All the News That Fits

What gets lost in the heat of Denver's newspaper battle.

Both dailies have hit the Ramsey murder hard, publishing more than a hundred articles each in barely three months. The official blackout on substantive details of the investigation--press conferences that offer no comment, designated "spokesmen" who are paid to be tight-lipped--has only added to the frenzy of rumor and speculation. Despite its short staffing, the Post has actually spewed far more column inches on the case than the competition. The difference can be attributed almost entirely to the incessant commentary on the case provided by the Post's armchair detective, Chuck Green.

A former Post editor, Green promised plenty of hard-edged reporting in his column when it debuted a couple of years ago. Instead, he's delivered mawkishness about poisoned dogs and aging comrades. But then JonBenet came along.

Green, an opportunist who knows how to beat a Big Story to death--back in the Times Mirror days, he once sat by the hospital bed of troubled former Rocky editor Michael Howard, pumping him for the names of reporters with whom he had snorted cocaine--pounced on the tragedy. He's since written an astounding 22 columns on the case, mustering the puffed-up outrage and rank sentimentality of a penny-press sob sister. He's tweaked the Boulder police and Ramsey family "experts"; ridden on the coattails of a Boulder weekly's reporting; denounced as "drivel" the inchoate account by Janet McReynolds that ran for three days in the Post; and even hawked up a gooey "Dear JonBenet" letter in which he wondered whether "any one [sic] else was thinking of you."

A News editorial denounced the JonBenet letter as "smarmy journalism." But then, the News has its own shamelessness to answer for, including at least one three-hankie headline, "Little Miss Christmas Is Put to Rest in Georgia." The smarminess quotient begs a larger question: While bottom-feeders like Green are tapping out hymns to the dead beauty queen, who's covering the news?

Success has prompted the Post to expand its news hole, but much of the increase consists of added sections of wire-service stories wrapped around bountiful real-estate and department-store ads. With the defection of investigative editor Lou Kilzer to the News, its once-vaunted reporting projects have shrunk from a lengthy exploration of the Oklahoma City investigation's loose ends (which vanished without much impact a few months ago) to a recent untidy two-parter about immigration that mingled stories about illegals from Mexico with a full-page profile of a Russian family that might emigrate to Colorado.

Front-page good news abounds: "Nordstrom to Offer Mammograms." "U.S. Lures Russian Family." "White Males at Top of Happiness Scale." There's even a quick call-in question of the day ("Do you believe in UFOs?"), just like on the local TV news. Meanwhile, gaping holes have emerged in the paper's coverage of higher education, the environment (ably handled by Mark Obmascik until his recent metamorphosis into a general columnist) and other areas.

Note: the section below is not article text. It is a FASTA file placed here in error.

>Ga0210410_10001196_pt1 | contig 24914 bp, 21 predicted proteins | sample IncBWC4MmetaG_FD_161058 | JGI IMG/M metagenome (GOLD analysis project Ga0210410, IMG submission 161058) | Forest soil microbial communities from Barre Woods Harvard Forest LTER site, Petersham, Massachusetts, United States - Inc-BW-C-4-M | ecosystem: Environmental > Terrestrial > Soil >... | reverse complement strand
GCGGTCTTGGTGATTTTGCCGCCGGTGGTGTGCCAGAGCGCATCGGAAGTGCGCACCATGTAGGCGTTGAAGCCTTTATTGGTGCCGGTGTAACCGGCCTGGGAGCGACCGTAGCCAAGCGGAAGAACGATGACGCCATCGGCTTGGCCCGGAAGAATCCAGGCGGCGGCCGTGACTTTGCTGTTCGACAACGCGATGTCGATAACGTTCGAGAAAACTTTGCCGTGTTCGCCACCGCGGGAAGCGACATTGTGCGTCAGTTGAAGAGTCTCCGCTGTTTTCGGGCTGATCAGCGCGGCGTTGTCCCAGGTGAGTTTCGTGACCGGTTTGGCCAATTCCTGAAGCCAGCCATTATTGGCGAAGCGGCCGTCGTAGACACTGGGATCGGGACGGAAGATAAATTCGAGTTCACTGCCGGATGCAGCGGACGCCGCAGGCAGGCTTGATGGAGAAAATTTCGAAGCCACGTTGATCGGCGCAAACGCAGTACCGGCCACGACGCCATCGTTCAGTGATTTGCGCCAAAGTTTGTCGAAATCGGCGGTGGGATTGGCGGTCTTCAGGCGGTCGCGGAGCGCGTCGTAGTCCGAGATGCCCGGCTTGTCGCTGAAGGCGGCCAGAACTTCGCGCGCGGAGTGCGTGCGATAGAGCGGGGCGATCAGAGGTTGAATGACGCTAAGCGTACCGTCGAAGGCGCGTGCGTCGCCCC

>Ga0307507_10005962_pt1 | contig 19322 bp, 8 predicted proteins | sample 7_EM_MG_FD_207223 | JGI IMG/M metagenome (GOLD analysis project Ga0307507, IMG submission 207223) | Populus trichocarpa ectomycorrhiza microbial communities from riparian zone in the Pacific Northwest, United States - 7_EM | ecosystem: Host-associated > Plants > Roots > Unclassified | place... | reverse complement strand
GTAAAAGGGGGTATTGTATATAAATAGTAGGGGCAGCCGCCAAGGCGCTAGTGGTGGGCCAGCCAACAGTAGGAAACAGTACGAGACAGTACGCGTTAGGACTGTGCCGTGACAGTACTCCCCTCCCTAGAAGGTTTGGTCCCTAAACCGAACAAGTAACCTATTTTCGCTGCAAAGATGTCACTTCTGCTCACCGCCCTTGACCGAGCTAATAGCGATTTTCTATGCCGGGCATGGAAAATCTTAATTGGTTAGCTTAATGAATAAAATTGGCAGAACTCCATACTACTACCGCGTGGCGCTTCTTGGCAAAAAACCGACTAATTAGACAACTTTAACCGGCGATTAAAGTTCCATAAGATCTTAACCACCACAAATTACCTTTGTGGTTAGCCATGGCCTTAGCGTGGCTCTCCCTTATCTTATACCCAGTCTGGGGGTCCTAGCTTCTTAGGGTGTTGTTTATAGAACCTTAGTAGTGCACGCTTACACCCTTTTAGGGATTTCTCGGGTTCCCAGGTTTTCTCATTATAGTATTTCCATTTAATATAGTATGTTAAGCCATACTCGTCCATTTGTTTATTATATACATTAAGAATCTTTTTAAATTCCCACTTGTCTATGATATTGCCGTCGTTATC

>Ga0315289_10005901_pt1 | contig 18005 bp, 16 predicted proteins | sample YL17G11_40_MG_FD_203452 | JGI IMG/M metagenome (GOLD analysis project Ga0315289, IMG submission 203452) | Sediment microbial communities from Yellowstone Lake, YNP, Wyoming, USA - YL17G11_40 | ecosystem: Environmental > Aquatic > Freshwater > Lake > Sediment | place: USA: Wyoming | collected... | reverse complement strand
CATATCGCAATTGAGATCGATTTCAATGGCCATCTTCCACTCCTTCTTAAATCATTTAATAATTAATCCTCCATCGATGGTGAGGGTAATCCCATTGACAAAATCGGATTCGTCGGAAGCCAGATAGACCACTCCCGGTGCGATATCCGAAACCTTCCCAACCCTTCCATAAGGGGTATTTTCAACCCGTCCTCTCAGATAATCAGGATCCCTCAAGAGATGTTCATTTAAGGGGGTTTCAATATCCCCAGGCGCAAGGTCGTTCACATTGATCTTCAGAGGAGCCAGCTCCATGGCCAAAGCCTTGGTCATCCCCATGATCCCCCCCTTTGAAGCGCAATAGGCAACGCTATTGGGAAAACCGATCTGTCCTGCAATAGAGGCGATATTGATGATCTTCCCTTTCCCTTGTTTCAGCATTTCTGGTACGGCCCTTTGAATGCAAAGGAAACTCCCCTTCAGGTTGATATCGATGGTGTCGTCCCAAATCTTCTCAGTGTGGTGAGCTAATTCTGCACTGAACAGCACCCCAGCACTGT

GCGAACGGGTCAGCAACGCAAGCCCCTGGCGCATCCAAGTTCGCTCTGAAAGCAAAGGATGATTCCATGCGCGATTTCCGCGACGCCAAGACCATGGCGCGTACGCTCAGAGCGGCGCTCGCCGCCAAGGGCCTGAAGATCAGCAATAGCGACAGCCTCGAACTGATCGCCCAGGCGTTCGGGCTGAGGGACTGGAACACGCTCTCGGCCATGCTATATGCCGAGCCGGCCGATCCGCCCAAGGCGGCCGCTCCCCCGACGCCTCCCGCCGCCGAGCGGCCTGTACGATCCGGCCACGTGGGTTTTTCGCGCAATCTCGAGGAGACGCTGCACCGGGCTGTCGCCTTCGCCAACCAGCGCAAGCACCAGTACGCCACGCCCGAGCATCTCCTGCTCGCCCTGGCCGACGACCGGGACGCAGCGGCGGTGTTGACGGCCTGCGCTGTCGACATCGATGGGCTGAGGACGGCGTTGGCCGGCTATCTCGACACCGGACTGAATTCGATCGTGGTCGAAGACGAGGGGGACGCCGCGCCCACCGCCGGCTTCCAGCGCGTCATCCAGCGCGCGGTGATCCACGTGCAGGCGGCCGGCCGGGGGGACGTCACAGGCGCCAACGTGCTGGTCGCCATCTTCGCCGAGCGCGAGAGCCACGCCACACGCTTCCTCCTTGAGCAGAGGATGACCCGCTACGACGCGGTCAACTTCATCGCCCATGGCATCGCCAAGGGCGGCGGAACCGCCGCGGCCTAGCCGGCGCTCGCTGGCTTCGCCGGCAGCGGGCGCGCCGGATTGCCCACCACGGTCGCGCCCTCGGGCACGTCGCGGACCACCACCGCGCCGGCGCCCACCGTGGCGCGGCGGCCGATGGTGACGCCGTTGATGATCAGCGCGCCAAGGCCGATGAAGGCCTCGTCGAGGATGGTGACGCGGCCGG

"The only place you really have to compete or spend any energy is in these mega-big deals, like Ramsey," says one disgusted Post veteran. "If the city council does something interesting, who cares? You don't get any points for that."

"There's too little of everything," adds former staffer O'Driscoll. "Once upon a time, the Post had two environment writers. Either paper could take that issue and make a national name for themselves if they really cared about it. Both newsrooms are at the mercy of their comptrollers, but at some point you have to stand up and say, 'Look, there are certain minimums.'"

Britton has heard such complaints before. "What concerns me is not the overkill, frankly," he says. "It's not being able to do the other things because you have your resources tied up. A month or two ago it seemed like we had half the staff on Oklahoma City and half on Ramsey--who's left to cover anything?"

He adds, "But that's what competition is about. It makes you play up things that probably shouldn't be played up as much."

For some readers, the Rocky Mountain News just hasn't been the same since its most distinctive voice was silenced in a car wreck last year. A conscientious reporter and a serious talent, Greg Lopez had a gift for capturing, with ruthless honesty, the hopes and struggles of everyday folks--people who would never make it into the society column at the Post.

Lopez was also a consummate craftsman. He could figure out how to tell a compelling, well-rounded story in a mere ten inches. That's a knack that's much in demand at any daily, but especially at the News, which has been feeling the squeeze of an ever-shrinking news hole and a demand from on high for the kind of "reader-friendly" stories that will wow 'em in the 'burbs.

Without Lopez, what remains of a writerly voice at the News can be found on page six, a collection of "Views From the Mile High City" known as Rocky Talk. Sadly, most of the views are the banal musings of two recent arrivals who are still adjusting to the altitude, Kim Franke-Folstad and Bill Johnson. Franke-Folstad's work, in particular, has been about as interesting as staring at a hole in the ground--an activity to which she devoted an entire column last week.

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